St. Mark's Episcopal Church

124 North Sylvia Street - Montesano, WA, 98563

Pentecost 19, October 16


Luke 18:1-8a

Here we have it –

the judge and the widow. 

Let’s start with the judge. 

In the time of Jesus, there were no juries. 

Judges alone were the sole source

of handing down the verdict

of right from wrong,

of guilty or not guilty.

Judges certainly had guidelines.  

The law of Israel instructed the people –

seems to me that that would have included judges –

to show mercy to widows, orphans and foreigners.

After all,

God had been merciful to the Hebrew people

while they were in bondage,

so they should extend this graciousness

to the powerless among them, right? 

So the judge would certainly be charged

with the responsibility of championing the rights

of the poor and the weak.

By these standards,

the judge in Luke’s parable today

comes across as unfit for his job. 

We might get the idea that he’s on the take,

that he’s in the hip pocket

of all the big shots in town. 

Chances are pretty good that he’s crookeder

than a dog’s hind leg, as they say.

Meanwhile, let’s look at the widow. 

Is she admirable? 

We don’t know much about her,

but we can make certain assumptions. 

Like most widows, she’s probably poor. 

She no longer has her late husband’s support,

and we can figure that his estate

has passed on to his sons or his brothers –

women didn’t inherit. 

She has no way to earn a living,

so society has forced her to become a charity case. 

She doesn’t have any friends in high places –

if she did,

they’d be speaking up for her

and she wouldn’t be forced to try

twisting the judge’s arm. 

That arm twisting is the only thing

she has to fall back on. 

Her successful strategy is her brassy way

of making her demand. 

Think of Winston Churchill and his famous line

during WWII –

“Never, never, never, never give up.” 

Maybe he got that idea from the widow.

She gets right in the judge’s face. 

She badgers him, plagues him, hounds him –

practically stalks him! 

Until finally he says, “I give up. 

Though I have no fear of God

and no respect for anyone”

(how’s that for being a great judge?)

“yet because this widow keeps bothering me,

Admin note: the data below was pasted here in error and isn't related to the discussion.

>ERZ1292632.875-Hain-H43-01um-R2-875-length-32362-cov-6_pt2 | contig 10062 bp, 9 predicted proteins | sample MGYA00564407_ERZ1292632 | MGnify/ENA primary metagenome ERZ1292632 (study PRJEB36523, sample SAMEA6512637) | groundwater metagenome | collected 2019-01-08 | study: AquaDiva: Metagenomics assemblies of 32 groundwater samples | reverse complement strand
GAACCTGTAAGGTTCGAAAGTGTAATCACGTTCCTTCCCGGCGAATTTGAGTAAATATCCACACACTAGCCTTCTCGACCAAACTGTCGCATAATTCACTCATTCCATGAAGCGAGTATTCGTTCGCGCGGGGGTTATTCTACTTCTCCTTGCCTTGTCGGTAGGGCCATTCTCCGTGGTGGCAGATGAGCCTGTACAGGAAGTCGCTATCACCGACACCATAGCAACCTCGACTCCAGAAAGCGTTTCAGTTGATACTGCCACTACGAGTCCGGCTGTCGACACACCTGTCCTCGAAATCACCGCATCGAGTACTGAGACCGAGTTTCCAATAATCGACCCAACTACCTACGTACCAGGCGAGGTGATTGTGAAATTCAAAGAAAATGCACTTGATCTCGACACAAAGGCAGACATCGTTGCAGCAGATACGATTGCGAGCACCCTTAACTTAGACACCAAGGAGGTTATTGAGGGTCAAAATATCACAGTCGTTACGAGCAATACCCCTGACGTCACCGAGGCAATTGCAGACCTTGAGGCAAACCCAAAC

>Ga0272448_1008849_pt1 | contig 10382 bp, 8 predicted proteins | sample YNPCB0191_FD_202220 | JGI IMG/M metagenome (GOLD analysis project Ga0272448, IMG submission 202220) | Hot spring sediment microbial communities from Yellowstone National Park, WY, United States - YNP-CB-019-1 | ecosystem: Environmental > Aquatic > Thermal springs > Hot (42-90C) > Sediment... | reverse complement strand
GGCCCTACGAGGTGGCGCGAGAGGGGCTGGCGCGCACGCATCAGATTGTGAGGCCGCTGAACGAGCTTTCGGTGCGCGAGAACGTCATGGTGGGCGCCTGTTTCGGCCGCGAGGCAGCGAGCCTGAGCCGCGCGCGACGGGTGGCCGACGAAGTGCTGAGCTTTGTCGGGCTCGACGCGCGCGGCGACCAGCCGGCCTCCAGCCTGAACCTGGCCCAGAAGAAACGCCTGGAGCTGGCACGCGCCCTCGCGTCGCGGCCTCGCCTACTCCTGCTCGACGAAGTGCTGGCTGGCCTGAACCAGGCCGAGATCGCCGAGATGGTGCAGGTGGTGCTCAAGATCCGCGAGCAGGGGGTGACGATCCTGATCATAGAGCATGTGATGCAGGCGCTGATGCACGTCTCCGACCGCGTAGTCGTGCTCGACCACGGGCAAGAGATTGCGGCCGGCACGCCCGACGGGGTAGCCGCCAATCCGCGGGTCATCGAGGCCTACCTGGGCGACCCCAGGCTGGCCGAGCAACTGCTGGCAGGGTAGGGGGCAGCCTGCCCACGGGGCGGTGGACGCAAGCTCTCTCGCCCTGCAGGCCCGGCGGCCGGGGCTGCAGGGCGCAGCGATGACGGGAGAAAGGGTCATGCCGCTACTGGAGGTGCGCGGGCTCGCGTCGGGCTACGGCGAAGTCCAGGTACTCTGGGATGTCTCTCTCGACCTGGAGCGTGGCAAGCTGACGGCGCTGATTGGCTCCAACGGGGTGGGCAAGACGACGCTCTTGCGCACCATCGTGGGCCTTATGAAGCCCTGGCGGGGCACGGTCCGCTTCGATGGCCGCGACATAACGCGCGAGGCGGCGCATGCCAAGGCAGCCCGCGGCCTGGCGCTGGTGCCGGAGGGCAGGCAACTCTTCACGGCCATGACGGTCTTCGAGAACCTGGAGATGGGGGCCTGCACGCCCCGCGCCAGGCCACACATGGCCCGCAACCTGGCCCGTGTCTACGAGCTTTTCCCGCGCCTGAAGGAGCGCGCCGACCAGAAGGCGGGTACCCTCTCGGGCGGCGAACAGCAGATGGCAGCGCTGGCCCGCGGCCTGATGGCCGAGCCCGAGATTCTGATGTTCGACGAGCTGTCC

I will grant her justice,

so that she may not wear me out by continually coming.”

What are we to admire here? 

Whom do we identify with? 

A crummy judge? 

A thoroughly annoying woman? 

What point is Jesus making in this parable?

Well, in short,

the point is perseverance. 

This parable is the one we refer to

as the persistent, or the persevering widow –

a woman we can emulate. 

Though we don’t have to be annoying

like fingernails on a chalkboard.

(remember that sound?)

The point of the parable

is that we should keep on praying

and never lose heart. 

The Lord says,

“Listen to what the unjust judge says. 

Will not God grant justice to his chosen ones

who cry to him day and night? 

Will he delay long in helping them? 

I tell you,

he will quickly grant justice to them.”

What would our WWJD (remember those?) bracelets say? 

They would say pray daily. 

On my kitchen window sill I have a plaque 

that says

“A day hemmed in prayer never unravels.”

It can be tempting to give up praying

when our prayers don’t seem to be answered. 

Sometimes it’s because what we’re praying for

isn’t in our – nor in God’s – best interest. 

Sometimes it’s because what we’re praying for

is in God’s hands

and in God’s time,

not ours.

So Luke encourages us. 

He gives us Jesus’ reassurance and promise

that God will respond to us. 

God is just. 

God listens.  

We, too, must listen.

And we must listen persistently. 

Sometimes we get so busy praying

(nothing wrong with praying, to be sure)

so busy praying that we forget

that prayer is a two-way street. 

So our assignment from Luke’s parable

of the persistent, annoying widow

and the crooked judge

is to pray persistently.

And to listen attentively.

And – to not give up.